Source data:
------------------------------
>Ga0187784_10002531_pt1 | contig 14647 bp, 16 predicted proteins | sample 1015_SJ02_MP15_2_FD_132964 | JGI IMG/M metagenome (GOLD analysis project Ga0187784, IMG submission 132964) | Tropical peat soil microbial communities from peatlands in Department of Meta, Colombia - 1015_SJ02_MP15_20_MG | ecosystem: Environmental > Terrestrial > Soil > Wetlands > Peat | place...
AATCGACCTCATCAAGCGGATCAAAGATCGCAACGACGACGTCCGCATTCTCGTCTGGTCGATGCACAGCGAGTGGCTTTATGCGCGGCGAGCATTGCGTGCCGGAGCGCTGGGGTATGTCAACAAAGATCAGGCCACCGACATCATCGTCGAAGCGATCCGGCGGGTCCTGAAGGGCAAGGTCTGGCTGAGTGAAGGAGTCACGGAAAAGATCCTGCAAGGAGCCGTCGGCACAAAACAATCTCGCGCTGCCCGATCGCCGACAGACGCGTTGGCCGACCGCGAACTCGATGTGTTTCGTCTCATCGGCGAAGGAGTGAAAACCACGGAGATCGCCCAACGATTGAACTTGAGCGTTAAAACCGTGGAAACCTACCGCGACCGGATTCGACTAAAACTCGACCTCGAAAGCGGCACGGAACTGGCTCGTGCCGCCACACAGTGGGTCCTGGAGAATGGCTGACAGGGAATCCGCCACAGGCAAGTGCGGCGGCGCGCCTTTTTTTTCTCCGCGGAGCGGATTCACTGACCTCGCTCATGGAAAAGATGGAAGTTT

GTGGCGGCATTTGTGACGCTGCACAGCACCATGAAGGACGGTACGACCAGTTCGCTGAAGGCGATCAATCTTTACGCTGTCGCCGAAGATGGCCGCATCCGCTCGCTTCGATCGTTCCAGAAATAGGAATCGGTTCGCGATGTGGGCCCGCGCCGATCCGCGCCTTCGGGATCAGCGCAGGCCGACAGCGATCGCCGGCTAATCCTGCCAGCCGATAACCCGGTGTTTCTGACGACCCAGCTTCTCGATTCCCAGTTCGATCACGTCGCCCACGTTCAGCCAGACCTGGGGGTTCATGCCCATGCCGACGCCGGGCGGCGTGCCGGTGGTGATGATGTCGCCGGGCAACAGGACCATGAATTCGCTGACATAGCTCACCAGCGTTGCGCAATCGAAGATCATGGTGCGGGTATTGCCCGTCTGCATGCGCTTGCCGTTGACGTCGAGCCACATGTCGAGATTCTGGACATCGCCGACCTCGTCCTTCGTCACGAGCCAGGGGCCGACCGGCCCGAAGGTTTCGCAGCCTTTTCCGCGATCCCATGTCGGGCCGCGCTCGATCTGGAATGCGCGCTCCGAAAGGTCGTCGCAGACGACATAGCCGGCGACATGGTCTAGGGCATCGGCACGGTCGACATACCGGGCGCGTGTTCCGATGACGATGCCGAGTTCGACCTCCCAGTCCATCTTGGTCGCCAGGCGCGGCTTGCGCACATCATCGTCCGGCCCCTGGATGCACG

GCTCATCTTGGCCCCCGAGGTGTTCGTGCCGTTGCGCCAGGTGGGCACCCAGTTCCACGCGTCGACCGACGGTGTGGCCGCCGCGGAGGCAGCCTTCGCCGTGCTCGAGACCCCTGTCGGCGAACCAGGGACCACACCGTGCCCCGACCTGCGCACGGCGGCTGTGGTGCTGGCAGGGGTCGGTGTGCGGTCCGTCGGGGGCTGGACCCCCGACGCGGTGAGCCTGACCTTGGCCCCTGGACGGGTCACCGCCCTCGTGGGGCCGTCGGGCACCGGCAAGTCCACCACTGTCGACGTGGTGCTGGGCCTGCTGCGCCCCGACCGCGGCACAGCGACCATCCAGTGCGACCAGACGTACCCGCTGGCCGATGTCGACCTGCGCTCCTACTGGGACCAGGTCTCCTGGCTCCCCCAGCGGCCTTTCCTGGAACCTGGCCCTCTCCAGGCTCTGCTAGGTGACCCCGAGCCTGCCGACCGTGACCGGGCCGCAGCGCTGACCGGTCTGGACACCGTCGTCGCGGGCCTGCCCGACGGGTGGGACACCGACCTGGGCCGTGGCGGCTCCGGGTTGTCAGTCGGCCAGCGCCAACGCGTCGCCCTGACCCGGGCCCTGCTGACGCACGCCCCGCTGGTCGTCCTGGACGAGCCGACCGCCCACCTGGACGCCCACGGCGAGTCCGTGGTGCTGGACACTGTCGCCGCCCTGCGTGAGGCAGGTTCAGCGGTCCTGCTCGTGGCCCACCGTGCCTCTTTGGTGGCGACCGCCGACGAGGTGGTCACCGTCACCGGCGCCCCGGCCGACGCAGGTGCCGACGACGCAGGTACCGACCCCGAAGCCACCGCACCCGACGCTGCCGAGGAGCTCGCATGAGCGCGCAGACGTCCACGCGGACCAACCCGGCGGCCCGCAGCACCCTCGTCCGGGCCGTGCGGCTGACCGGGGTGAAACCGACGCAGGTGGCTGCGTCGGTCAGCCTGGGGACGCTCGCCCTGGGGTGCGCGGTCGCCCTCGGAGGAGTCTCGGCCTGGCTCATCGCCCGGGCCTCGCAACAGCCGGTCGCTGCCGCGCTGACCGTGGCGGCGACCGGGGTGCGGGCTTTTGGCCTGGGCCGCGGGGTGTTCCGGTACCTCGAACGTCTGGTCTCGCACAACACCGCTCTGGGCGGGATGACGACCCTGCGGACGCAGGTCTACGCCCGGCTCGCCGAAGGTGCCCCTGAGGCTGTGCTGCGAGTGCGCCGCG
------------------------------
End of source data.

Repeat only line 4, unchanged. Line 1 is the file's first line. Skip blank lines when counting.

GCTCATCTTGGCCCCCGAGGTGTTCGTGCCGTTGCGCCAGGTGGGCACCCAGTTCCACGCGTCGACCGACGGTGTGGCCGCCGCGGAGGCAGCCTTCGCCGTGCTCGAGACCCCTGTCGGCGAACCAGGGACCACACCGTGCCCCGACCTGCGCACGGCGGCTGTGGTGCTGGCAGGGGTCGGTGTGCGGTCCGTCGGGGGCTGGACCCCCGACGCGGTGAGCCTGACCTTGGCCCCTGGACGGGTCACCGCCCTCGTGGGGCCGTCGGGCACCGGCAAGTCCACCACTGTCGACGTGGTGCTGGGCCTGCTGCGCCCCGACCGCGGCACAGCGACCATCCAGTGCGACCAGACGTACCCGCTGGCCGATGTCGACCTGCGCTCCTACTGGGACCAGGTCTCCTGGCTCCCCCAGCGGCCTTTCCTGGAACCTGGCCCTCTCCAGGCTCTGCTAGGTGACCCCGAGCCTGCCGACCGTGACCGGGCCGCAGCGCTGACCGGTCTGGACACCGTCGTCGCGGGCCTGCCCGACGGGTGGGACACCGACCTGGGCCGTGGCGGCTCCGGGTTGTCAGTCGGCCAGCGCCAACGCGTCGCCCTGACCCGGGCCCTGCTGACGCACGCCCCGCTGGTCGTCCTGGACGAGCCGACCGCCCACCTGGACGCCCACGGCGAGTCCGTGGTGCTGGACACTGTCGCCGCCCTGCGTGAGGCAGGTTCAGCGGTCCTGCTCGTGGCCCACCGTGCCTCTTTGGTGGCGACCGCCGACGAGGTGGTCACCGTCACCGGCGCCCCGGCCGACGCAGGTGCCGACGACGCAGGTACCGACCCCGAAGCCACCGCACCCGACGCTGCCGAGGAGCTCGCATGAGCGCGCAGACGTCCACGCGGACCAACCCGGCGGCCCGCAGCACCCTCGTCCGGGCCGTGCGGCTGACCGGGGTGAAACCGACGCAGGTGGCTGCGTCGGTCAGCCTGGGGACGCTCGCCCTGGGGTGCGCGGTCGCCCTCGGAGGAGTCTCGGCCTGGCTCATCGCCCGGGCCTCGCAACAGCCGGTCGCTGCCGCGCTGACCGTGGCGGCGACCGGGGTGCGGGCTTTTGGCCTGGGCCGCGGGGTGTTCCGGTACCTCGAACGTCTGGTCTCGCACAACACCGCTCTGGGCGGGATGACGACCCTGCGGACGCAGGTCTACGCCCGGCTCGCCGAAGGTGCCCCTGAGGCTGTGCTGCGAGTGCGCCGCG